Copy by Jessica Lambi | @jessica.lambi
Google “The Minimalism Challenge” and you’ll find a month-long game made to help declutter your space in a short amount of time: The challenge is to get rid of one item on day one, two items on day two, and so on and so forth until you’re on day 30, getting rid of an additional 30 items on that day. While it seems pretty overwhelming to even think about decluttering over 450 items, I have been pushing myself to think creatively about the little things have accumulated in one way or another, and how to get rid of it.
It’s often presumed that clutter resides in the closets or drawers throughout our space, and while that may be the majority of it, there’s much more that can be considered a source of unassuming clutter, and therefore stress, in our lives. I learned that there doesn’t always have to be big piles of donation bags at the door, or drawers left empty, to feel a sense of calm… although, lets be honest, those are extremely satisfying! It can be little or intangible things that make the most difference.
One of the easiest and most effective things I’ve decluttered revolve around digital and ‘administrative’ clutter. Looking at my computer’s desktop filled with random documents may not take up physical space in my office, but it certainly takes up a different kind of real estate. I took the time to start deleting documents from high school and college… although somewhat sentimental, they just were taking up space. I’ve learned that times are changing: where we used to have filing cabinets filled with old papers (or maybe some of us still do), our ‘filing cabinets’ now live on our computers. It can be just as effective to declutter our digital space as it is our physical one. Take it from organization guru and happy life advocate Gretchen Rubin and her new book Outer Order, Inner Calm.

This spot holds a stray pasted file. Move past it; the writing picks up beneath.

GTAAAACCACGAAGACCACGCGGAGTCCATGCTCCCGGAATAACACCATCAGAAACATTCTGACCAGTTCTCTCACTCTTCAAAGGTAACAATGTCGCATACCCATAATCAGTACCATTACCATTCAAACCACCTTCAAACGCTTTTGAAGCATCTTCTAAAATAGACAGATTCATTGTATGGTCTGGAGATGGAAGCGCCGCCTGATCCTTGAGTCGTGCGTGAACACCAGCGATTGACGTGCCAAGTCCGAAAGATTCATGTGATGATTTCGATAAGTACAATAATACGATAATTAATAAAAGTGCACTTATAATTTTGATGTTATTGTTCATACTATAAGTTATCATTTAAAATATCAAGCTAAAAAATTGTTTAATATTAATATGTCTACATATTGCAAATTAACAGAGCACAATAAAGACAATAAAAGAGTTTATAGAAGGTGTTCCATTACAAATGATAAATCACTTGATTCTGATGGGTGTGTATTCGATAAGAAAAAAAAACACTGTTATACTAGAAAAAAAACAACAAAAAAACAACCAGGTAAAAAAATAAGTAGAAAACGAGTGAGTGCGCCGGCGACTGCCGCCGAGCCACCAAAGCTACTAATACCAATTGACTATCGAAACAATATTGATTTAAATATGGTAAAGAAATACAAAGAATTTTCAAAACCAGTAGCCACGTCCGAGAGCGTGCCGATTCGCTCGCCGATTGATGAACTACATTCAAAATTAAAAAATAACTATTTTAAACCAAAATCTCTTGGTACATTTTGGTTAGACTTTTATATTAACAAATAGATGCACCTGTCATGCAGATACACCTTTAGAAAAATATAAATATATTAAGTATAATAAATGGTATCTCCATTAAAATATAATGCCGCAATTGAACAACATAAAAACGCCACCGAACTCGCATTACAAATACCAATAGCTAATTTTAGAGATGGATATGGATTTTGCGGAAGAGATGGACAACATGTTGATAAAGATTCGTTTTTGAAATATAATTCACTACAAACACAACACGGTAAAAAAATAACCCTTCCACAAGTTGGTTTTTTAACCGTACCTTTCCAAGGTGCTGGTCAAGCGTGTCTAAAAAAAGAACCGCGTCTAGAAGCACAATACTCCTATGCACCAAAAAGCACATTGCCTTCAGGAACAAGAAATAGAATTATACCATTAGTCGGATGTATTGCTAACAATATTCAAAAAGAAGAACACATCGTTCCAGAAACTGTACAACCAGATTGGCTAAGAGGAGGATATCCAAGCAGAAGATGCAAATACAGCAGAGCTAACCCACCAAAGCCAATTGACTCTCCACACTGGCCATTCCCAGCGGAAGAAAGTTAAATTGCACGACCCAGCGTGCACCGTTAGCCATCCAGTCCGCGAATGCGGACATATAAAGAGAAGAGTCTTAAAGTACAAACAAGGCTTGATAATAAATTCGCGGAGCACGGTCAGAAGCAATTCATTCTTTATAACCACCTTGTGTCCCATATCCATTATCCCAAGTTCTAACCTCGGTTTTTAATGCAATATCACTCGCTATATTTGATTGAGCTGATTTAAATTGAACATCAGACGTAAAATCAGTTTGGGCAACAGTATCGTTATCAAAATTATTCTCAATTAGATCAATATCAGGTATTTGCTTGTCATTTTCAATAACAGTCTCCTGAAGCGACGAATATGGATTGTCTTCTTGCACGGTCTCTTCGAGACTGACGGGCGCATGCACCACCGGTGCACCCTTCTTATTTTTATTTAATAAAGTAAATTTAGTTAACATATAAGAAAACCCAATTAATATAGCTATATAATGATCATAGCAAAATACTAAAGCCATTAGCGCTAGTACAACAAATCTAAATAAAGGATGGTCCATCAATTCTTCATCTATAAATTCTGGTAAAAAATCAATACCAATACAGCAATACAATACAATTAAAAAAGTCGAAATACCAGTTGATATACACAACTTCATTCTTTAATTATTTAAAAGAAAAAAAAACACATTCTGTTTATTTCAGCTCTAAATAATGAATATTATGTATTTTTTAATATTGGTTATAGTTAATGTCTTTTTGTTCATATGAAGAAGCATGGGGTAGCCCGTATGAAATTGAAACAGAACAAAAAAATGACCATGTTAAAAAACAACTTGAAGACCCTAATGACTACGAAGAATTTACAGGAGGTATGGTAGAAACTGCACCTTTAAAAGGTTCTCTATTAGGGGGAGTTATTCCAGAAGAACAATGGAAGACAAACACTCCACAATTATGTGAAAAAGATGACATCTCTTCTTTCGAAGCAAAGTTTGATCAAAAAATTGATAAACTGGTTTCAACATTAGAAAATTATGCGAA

The other category that was a huge source of clutter for me, were the things that I think I’ll need: a whole box of pens, a million paper clips, old tech cords. What are the chances I’ll actually need those things? A great rule of thumb that I have come across in my research into this challenge is the 20/20 rule: If it can be replaced in $20 and under 20 minutes, you don’t need to keep it! When it comes to these types of items, I felt a sense of guilt for wasting— but I assure you that teachers, daycare professionals, or lots of others may be greatly appreciative of your donations! Throughout my process, I have been sure to search online for the best way to donate or recycle whatever I’m decluttering, from textiles to office supplies. It lessens the guilt of getting rid of things that otherwise may seem wasteful.
Overall, I learned that these types of challenges, whether we participate or not, are a great way to think differently about minimalism and decluttering. What is a source of clutter or stress that seems unassuming? Do I live complacently with things that could be cleaned up and therefore make me feel more content? I realized that I did!
What have you decluttered recently? Has it affected your ‘inner calm’? Let me know in the comments below.